Importance of Fire Doors

Fire doors are designed to stop the spread of smoke, fumes, fire  and heat and should conform to BS476 and BS8214. This includes any compounds used to seal the the frame or or glazing. The main types of fire door enable 30 and 60 minute fire resistance which are used to provide compartmentation within most buildings.

Fire doors that provide 60 minute resistance are rarely used on escape routes or to protect people but may be used if the preservation of property is important. For example data storage areas where documents cannot be removed in the event of fire. Some of these fire doors have the appearance of timber, but may be constructed with a mineral core. 

Fire Doors - Compartmentation to Inhibit Spread of Fire.

A fire compartment is a building or part of a building which is designed to prevent the spread of fire, to or from another fire compartment.Building regulations limit the size of compartments within certain types of building.

Single storey buildings have no limitation to the size of the compartments. Single storey industrial units may therefore consist of one large compartment. The Fire and Rescue Service often have difficulties fire fighting within such premises. 

Fire Doors - Purposes of Fire Compartmentation.

The following are the main purpose of fire doors are the following - 

* Providing a physical barrier to fire.

* Reducing the number of people at risk

* To reduce the travel distance to a place of reasonable safety.

* To reduce the extent the  spread of smoke heat and toxic gases.

* Protect escape routes from gases and smoke.

* To enable safe evacuation, particularly phased evacuation.

* To provide safe evacuation for disabled and vulnerable people.

Fire Doors Assembly

The fire doors assembly is made up of components which are required to make it perform correctly in the event of a fire. These components include the door leaf, frame, seals and essential building hardware which are referred to in the door’s fire test evidence. Using the wrong components may have a significant effect on the overall performance of the fire door.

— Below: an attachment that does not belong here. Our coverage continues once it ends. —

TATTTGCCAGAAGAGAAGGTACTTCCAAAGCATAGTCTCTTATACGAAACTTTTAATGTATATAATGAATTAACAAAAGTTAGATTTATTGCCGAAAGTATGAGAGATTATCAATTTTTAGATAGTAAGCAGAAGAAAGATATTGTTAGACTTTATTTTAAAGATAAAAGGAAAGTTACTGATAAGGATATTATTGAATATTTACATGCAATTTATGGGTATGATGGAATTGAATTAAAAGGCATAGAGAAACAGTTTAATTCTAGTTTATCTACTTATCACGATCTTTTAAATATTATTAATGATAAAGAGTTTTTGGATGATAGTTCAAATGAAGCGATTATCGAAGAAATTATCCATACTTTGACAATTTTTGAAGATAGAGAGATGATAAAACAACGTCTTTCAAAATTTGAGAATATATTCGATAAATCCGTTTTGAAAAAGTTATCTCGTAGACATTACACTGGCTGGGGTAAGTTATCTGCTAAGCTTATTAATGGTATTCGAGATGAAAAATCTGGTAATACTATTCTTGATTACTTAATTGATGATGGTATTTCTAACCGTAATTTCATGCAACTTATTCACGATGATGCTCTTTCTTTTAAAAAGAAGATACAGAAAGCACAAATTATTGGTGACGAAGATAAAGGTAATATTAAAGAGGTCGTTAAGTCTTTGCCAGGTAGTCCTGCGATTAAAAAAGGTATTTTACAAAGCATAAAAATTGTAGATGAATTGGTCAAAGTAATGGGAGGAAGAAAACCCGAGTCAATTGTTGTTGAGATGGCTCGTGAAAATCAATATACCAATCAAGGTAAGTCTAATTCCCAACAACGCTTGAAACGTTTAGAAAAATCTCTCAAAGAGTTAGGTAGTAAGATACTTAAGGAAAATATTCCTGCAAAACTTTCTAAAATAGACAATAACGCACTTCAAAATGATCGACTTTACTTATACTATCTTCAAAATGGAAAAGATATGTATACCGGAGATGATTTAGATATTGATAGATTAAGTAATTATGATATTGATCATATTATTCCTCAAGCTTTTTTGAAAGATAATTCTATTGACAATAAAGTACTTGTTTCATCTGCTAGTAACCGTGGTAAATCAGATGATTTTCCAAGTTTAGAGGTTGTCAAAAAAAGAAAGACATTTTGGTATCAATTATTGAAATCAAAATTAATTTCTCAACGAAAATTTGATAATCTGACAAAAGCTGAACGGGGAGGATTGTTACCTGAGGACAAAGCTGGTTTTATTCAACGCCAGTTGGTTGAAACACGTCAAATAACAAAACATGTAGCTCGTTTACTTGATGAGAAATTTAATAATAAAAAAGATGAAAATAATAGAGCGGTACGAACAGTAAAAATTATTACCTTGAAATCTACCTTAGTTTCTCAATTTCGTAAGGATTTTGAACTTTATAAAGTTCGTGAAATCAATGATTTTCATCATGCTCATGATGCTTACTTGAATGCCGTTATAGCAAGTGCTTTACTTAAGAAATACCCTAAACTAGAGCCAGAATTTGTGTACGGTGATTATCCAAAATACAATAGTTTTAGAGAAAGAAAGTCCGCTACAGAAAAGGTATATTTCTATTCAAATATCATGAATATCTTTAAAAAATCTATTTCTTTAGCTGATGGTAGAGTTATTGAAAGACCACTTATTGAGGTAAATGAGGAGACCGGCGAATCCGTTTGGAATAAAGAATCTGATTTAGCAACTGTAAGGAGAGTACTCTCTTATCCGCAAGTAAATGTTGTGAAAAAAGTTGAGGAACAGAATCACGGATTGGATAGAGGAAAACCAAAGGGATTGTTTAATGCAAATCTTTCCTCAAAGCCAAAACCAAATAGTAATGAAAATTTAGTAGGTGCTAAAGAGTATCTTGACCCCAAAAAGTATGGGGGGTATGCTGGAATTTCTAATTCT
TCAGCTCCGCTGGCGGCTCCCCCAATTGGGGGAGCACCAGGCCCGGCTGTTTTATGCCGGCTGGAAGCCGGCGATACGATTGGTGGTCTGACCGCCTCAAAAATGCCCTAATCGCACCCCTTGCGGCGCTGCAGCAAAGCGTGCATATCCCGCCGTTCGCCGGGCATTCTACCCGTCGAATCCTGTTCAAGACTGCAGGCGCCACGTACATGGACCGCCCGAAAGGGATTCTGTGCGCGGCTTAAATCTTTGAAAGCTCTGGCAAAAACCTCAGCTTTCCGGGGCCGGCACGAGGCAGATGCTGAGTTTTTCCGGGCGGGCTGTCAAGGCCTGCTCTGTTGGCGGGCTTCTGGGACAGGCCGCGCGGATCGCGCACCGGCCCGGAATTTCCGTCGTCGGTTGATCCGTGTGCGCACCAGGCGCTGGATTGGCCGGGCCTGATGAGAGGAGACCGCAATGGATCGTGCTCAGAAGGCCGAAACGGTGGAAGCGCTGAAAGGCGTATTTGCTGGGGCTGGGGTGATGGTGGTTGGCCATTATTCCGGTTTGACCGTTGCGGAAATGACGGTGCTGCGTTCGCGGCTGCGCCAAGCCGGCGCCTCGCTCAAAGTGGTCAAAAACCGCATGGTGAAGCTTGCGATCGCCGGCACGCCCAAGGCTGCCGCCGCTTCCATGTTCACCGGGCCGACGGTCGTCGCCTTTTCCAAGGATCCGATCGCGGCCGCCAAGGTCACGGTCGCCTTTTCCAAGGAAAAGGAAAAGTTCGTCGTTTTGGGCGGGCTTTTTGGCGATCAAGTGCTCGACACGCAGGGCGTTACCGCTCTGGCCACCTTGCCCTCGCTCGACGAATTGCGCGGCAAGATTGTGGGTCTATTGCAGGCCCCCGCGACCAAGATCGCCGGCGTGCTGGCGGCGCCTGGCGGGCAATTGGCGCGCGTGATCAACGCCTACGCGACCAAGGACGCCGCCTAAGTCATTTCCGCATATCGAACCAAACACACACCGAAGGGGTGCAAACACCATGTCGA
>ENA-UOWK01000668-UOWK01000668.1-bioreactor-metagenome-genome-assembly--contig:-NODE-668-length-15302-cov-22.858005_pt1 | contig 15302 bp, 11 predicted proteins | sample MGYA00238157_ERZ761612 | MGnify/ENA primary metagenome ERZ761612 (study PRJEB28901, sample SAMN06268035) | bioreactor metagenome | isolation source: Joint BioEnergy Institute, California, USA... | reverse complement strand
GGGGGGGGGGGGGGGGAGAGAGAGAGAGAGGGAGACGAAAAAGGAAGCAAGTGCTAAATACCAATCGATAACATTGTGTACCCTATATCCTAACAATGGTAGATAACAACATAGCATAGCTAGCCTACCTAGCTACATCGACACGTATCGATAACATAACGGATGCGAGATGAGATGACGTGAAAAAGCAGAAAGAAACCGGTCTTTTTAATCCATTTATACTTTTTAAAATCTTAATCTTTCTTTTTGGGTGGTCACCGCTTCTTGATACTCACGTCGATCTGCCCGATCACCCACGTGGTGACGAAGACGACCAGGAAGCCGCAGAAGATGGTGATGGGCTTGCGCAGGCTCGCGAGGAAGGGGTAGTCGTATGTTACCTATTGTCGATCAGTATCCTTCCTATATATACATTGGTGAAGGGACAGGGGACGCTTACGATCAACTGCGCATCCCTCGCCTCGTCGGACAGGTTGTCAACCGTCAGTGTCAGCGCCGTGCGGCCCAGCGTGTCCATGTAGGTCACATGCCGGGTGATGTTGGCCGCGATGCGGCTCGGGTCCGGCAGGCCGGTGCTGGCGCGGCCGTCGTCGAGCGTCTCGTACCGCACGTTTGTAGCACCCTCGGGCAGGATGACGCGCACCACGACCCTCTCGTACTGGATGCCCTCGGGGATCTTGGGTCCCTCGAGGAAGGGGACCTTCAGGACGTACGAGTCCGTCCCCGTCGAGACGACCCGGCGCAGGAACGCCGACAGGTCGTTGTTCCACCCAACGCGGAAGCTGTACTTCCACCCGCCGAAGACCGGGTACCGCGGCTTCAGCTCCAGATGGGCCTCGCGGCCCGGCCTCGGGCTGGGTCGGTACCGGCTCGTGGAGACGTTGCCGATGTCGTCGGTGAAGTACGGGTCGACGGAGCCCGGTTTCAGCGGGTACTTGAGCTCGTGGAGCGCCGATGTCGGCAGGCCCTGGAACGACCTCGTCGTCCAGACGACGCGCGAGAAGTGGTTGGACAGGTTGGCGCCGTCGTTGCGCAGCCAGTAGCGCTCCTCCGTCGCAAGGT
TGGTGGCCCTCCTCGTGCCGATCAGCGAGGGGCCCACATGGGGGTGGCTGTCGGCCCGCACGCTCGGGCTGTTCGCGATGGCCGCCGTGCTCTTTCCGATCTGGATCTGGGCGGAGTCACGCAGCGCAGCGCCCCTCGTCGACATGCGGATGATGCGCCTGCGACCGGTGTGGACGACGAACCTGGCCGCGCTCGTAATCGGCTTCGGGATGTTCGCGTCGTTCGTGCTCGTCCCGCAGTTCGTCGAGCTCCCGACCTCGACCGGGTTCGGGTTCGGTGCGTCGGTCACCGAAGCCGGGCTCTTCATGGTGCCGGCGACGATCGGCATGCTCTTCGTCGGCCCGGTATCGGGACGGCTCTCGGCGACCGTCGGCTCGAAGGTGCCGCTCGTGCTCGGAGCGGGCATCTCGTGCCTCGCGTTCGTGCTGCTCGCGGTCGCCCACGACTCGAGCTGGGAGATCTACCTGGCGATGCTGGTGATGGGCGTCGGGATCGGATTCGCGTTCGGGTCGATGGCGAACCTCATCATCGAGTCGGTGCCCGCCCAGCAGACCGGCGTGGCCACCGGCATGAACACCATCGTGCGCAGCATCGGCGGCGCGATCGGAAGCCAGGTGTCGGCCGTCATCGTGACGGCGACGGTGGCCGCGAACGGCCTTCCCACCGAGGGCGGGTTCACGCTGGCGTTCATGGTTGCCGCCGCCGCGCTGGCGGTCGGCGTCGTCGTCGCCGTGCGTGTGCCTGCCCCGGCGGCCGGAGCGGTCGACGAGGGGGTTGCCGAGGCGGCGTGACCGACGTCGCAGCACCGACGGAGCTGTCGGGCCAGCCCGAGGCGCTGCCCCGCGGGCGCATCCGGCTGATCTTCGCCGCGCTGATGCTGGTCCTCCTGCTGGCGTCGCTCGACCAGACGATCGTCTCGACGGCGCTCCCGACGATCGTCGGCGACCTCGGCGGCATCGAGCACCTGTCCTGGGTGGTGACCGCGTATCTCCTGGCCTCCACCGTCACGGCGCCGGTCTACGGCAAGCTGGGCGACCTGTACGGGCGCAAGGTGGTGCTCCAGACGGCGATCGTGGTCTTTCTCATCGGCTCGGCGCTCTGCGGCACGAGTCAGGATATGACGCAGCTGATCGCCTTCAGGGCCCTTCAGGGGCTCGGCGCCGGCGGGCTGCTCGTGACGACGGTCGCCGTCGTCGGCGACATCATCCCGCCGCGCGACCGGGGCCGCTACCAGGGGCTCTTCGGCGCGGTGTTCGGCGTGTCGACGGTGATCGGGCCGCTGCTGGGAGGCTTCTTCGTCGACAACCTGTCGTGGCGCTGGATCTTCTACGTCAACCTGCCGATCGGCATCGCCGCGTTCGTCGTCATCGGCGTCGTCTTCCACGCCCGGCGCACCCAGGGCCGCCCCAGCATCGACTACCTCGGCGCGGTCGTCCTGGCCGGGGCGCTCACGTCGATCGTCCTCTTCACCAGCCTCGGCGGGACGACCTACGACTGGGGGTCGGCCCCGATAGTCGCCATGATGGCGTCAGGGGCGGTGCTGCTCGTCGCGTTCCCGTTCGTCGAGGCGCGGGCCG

Modern timber doors fire resisting door sets incorporate an intumescent strip in in either the door or the frame. This expands at temperatures of 150 degree C and seals the gap around the edge of the door, which is the point which failure to resist the passage of flame and fire gases commonly occurs. It is very unlikely that a door would achieve a fire resistance of 30 minutes without intumescent strips fitted. Many fire resisting doors may not need to be 44mm thick or need a 25mm rebate as was specified many years ago.

Older fire doors may not incorporate intumescent strips and are unlikely to provide 30 minute fire resistance if they were tested to modern standards. In many situations a fire risk assessment may often conclude that need not be replaced it does not fit in the frame correctly. A new fire door should obviously comply with modern standards.

Smoke seals should be fitted to doors that are required to provide smoke control as well as fire resistance.

In order to function correctly the fire door must be closed when a fire occurs. The doors must be self closing or in the case of doors to cupboards or service shafts be locked shut. Rising butt hinges are not generally acceptable but Approved Document B does accept these for in the case of doors to cavity barriers. The self closing device should close the door from any angle and should be capable of overcoming the resistance of any latch on the door.